[secdir] review of draft-ietf-sipcore-reinvite-06.txt

Stephen Kent <kent@bbn.com> Thu, 21 October 2010 02:16 UTC

Return-Path: <kent@bbn.com>
X-Original-To: secdir@core3.amsl.com
Delivered-To: secdir@core3.amsl.com
Received: from localhost (localhost [127.0.0.1]) by core3.amsl.com (Postfix) with ESMTP id CA2483A68E3 for <secdir@core3.amsl.com>; Wed, 20 Oct 2010 19:16:17 -0700 (PDT)
X-Virus-Scanned: amavisd-new at amsl.com
X-Spam-Flag: NO
X-Spam-Score: -102.46
X-Spam-Level:
X-Spam-Status: No, score=-102.46 tagged_above=-999 required=5 tests=[AWL=0.139, BAYES_00=-2.599, USER_IN_WHITELIST=-100]
Received: from mail.ietf.org ([64.170.98.32]) by localhost (core3.amsl.com [127.0.0.1]) (amavisd-new, port 10024) with ESMTP id t9CPab3kB1+P for <secdir@core3.amsl.com>; Wed, 20 Oct 2010 19:16:13 -0700 (PDT)
Received: from smtp.bbn.com (smtp.bbn.com [128.33.1.81]) by core3.amsl.com (Postfix) with ESMTP id 416DE3A6925 for <secdir@ietf.org>; Wed, 20 Oct 2010 19:16:13 -0700 (PDT)
Received: from dommiel.bbn.com ([192.1.122.15]:36733 helo=[10.84.131.15]) by smtp.bbn.com with esmtp (Exim 4.71 (FreeBSD)) (envelope-from <kent@bbn.com>) id 1P8kiv-000JYC-Rj; Wed, 20 Oct 2010 22:17:47 -0400
Mime-Version: 1.0
Message-Id: <p06240800c8e55027a17b@[128.89.89.159]>
Date: Wed, 20 Oct 2010 22:17:29 -0400
To: secdir@ietf.org
From: Stephen Kent <kent@bbn.com>
Content-Type: text/plain; charset="us-ascii" ; format="flowed"
Cc: gao.yang2@zte.com.cn, pkyzivat@cisco.com, Christer.Holmberg@ericsson.com, Gonzalo.Camarillo@ericsson.com, tim.polk@nist.gov, rjsparks@nostrum.com
Subject: [secdir] review of draft-ietf-sipcore-reinvite-06.txt
X-BeenThere: secdir@ietf.org
X-Mailman-Version: 2.1.9
Precedence: list
List-Id: Security Area Directorate <secdir.ietf.org>
List-Unsubscribe: <https://www.ietf.org/mailman/listinfo/secdir>, <mailto:secdir-request@ietf.org?subject=unsubscribe>
List-Archive: <http://www.ietf.org/mail-archive/web/secdir>
List-Post: <mailto:secdir@ietf.org>
List-Help: <mailto:secdir-request@ietf.org?subject=help>
List-Subscribe: <https://www.ietf.org/mailman/listinfo/secdir>, <mailto:secdir-request@ietf.org?subject=subscribe>
X-List-Received-Date: Thu, 21 Oct 2010 02:16:17 -0000

I reviewed this document as part of the security directorate's 
ongoing effort to review all IETF documents being processed by the 
IESG.  These comments were written primarily for the benefit of the 
security area directors.  Document editors and WG chairs should treat 
these comments just like any other last call comments.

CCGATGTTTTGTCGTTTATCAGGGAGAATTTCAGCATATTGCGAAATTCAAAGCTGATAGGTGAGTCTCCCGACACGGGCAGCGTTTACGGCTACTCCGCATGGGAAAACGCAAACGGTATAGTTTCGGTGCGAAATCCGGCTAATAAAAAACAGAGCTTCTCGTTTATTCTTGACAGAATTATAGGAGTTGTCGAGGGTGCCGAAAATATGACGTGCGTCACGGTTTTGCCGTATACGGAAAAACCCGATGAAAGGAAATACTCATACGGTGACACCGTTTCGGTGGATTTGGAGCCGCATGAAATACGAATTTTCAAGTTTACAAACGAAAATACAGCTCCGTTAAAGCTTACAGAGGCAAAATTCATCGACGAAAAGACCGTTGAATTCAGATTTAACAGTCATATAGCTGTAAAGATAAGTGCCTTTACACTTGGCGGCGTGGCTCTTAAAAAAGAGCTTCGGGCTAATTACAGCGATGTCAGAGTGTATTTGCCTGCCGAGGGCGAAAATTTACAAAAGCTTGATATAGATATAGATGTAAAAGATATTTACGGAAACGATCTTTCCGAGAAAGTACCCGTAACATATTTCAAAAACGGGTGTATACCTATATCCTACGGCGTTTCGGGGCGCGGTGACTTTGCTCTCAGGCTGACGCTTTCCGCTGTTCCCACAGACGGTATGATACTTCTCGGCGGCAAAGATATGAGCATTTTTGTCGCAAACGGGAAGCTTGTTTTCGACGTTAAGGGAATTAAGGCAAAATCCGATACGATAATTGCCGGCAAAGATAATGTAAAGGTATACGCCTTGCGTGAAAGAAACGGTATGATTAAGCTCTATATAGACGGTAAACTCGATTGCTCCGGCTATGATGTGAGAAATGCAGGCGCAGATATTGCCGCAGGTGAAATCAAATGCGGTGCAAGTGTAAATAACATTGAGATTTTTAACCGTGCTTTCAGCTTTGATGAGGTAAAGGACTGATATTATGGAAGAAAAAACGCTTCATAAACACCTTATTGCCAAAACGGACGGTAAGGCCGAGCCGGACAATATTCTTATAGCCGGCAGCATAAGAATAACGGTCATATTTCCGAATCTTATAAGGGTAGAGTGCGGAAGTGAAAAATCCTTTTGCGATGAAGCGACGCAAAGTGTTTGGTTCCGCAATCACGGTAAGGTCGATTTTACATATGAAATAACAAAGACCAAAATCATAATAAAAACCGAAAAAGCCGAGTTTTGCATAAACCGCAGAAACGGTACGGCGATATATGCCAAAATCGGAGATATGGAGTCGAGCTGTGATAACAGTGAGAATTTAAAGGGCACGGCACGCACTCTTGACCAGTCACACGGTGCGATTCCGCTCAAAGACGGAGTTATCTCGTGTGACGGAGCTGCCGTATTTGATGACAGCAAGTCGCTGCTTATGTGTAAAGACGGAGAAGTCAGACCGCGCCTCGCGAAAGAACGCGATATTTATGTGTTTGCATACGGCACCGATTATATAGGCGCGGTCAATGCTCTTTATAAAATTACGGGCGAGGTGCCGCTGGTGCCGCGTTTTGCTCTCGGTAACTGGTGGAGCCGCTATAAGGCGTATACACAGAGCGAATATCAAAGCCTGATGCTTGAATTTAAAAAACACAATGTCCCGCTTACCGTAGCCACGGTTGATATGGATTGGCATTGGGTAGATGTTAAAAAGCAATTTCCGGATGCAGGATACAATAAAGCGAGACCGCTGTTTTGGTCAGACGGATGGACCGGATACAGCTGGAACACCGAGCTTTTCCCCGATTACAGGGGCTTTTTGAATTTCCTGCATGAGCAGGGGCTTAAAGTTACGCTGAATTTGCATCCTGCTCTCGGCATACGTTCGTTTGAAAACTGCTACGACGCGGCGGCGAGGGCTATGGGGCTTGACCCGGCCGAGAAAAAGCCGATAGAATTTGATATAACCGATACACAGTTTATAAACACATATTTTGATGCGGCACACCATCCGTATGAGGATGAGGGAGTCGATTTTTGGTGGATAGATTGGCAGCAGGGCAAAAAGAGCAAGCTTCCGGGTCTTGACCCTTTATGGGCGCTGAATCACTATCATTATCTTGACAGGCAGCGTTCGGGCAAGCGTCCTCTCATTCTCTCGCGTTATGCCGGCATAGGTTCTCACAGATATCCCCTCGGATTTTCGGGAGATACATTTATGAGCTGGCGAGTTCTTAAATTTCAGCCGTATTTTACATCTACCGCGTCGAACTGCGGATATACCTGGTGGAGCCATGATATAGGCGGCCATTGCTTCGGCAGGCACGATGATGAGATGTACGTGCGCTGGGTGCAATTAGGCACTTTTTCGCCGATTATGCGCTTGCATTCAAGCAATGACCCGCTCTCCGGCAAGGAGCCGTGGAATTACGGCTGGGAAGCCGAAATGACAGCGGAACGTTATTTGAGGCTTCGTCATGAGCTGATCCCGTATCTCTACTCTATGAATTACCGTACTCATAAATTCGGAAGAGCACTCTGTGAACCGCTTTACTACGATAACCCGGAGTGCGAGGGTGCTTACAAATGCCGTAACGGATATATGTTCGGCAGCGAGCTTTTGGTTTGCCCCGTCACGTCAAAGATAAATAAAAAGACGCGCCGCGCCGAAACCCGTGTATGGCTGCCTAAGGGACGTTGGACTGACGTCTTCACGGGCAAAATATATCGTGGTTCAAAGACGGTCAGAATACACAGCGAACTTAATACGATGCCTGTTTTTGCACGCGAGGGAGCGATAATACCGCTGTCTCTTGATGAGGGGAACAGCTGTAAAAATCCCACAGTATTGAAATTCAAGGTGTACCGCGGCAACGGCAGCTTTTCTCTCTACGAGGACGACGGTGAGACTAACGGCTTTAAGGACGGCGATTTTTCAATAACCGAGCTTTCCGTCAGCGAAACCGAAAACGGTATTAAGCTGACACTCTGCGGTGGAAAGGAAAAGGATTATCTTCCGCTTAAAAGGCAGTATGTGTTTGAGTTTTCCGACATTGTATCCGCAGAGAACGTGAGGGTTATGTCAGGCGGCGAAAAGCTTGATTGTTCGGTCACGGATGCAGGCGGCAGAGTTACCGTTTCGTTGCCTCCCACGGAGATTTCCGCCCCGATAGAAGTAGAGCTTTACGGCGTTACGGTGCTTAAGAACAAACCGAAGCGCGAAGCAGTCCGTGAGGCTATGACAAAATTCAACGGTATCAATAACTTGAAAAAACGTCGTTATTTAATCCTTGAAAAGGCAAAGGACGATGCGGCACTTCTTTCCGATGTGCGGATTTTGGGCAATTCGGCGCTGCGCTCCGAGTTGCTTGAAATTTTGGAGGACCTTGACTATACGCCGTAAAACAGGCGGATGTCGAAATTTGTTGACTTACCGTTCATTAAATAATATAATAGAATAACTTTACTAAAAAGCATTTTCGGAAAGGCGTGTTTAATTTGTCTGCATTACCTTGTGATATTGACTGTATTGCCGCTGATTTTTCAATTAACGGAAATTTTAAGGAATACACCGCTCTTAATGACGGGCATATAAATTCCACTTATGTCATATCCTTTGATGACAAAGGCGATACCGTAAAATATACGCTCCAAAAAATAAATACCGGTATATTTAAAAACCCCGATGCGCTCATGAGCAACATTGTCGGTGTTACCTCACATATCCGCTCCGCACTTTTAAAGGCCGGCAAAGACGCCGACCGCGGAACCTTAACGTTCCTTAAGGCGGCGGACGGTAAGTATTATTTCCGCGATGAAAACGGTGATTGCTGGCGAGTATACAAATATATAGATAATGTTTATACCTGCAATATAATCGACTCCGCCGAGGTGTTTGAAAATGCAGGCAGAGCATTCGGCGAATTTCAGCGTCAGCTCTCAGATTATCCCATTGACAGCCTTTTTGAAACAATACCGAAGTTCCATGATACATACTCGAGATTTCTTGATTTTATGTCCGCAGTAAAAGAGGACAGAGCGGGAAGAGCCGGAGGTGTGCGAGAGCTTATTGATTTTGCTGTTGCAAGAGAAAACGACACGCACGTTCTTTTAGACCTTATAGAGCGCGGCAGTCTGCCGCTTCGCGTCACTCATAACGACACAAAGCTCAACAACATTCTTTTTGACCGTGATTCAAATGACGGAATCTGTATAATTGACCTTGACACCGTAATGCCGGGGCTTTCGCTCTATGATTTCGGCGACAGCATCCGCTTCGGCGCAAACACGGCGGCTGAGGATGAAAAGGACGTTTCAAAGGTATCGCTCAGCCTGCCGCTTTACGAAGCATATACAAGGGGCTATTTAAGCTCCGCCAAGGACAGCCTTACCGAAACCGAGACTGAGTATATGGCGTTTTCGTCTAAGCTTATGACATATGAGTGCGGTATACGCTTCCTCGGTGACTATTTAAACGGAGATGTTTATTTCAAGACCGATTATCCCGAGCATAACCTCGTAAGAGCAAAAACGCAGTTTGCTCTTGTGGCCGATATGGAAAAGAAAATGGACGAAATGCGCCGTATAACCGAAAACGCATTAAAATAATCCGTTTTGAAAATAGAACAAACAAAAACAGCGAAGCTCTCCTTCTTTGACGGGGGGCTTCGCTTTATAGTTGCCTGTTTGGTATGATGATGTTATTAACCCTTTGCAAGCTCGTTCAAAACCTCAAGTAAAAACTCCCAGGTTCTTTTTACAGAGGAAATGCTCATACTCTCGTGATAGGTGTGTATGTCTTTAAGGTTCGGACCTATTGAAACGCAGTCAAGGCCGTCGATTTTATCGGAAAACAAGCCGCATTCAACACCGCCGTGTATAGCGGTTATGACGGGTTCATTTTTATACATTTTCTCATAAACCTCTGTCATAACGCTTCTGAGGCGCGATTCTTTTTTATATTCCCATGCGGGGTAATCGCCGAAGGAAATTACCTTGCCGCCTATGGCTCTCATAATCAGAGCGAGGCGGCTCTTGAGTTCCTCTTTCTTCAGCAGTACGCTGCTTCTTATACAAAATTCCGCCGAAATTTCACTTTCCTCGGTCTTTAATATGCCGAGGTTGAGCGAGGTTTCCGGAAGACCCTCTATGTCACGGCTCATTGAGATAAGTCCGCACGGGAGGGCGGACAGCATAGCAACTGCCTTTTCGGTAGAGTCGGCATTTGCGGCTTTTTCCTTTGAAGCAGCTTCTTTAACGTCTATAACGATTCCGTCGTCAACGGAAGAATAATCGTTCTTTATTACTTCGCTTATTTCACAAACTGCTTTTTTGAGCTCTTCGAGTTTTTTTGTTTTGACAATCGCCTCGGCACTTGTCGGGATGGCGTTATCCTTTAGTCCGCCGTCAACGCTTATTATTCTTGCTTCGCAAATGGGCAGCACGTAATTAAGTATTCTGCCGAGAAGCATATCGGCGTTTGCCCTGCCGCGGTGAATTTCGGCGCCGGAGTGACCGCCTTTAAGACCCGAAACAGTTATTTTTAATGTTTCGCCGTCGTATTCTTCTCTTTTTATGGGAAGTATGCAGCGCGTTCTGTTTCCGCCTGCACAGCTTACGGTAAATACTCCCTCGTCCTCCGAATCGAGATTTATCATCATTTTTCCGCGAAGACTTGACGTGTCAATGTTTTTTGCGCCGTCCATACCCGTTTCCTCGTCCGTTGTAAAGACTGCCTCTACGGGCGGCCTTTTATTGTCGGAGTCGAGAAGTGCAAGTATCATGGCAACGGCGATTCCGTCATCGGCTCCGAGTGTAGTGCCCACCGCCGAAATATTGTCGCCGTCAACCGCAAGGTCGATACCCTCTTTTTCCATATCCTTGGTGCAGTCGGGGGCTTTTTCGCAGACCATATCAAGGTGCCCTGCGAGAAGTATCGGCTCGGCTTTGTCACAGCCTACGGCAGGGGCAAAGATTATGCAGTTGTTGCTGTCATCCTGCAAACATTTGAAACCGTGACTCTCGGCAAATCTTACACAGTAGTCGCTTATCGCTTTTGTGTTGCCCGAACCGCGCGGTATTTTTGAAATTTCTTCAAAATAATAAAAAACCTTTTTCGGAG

This document (draft-ietf-sipcore-reinvite-06.txt) provides 
clarification on how to process a re-invite in SIP. The notion of a 
re-invite is defined in RFC 3261 (SIP). This document was created to 
clarify the description provided in 3261, based on feedback from 
implementers. It includes a number of examples designed to clarify. 
It is fair to say that this document not only offers clarifications, 
but also makes some changes to SIP handling of re-INVITEs. For 
example, the document notes that "Section 4.3 specifies new rules for 
the handling of target-refresh requests."

The document makes reference to "properly" authenticated requests in 
a couple of places (4.4 & 4.6), but provides no indication of what 
constitutes proper authentication. I think it would be appropriate to 
include references to whatever SIP security mechanisms are currently 
recommended for message/session authentication (as opposed to what 
3261 said 8 years ago).

The document has a trivial Security Considerations section:

    This document does not introduce any new security issue.  It just
    clarifies how certain transactions should be handled in SIP.
    Security issues related to re-INVITEs and UPDATE requests are
    discussed in RFC 3261 [RFC3261] and RFC 3311 [RFC3311].

I checked 3261 and I agree that this document provides a decent 
review of security for SIP in general, but it makes no specific 
mention of UPDATE or (re)INVITE messages and attendant security 
concerns. RFC 3311 has an almost trivial Security Considerations 
section, but at least it does specifically refer to UPDATE and 
(re-)Invite messages, briefly, and the need for authentication. I 
think it would be appropriate to add a discussion of how these 
clarifications operate in various SIP security contexts, e.g., use of 
TLS for point-to-point SIP security or use of S/MIME for end-to-end 
SIP security. A statement that the security offered for SIP when the 
initial call setup was processed cannot be undermined by a later 
re-INVITE or UPDATE would be reassuring (if accompanied by a 
rationale for that statement :).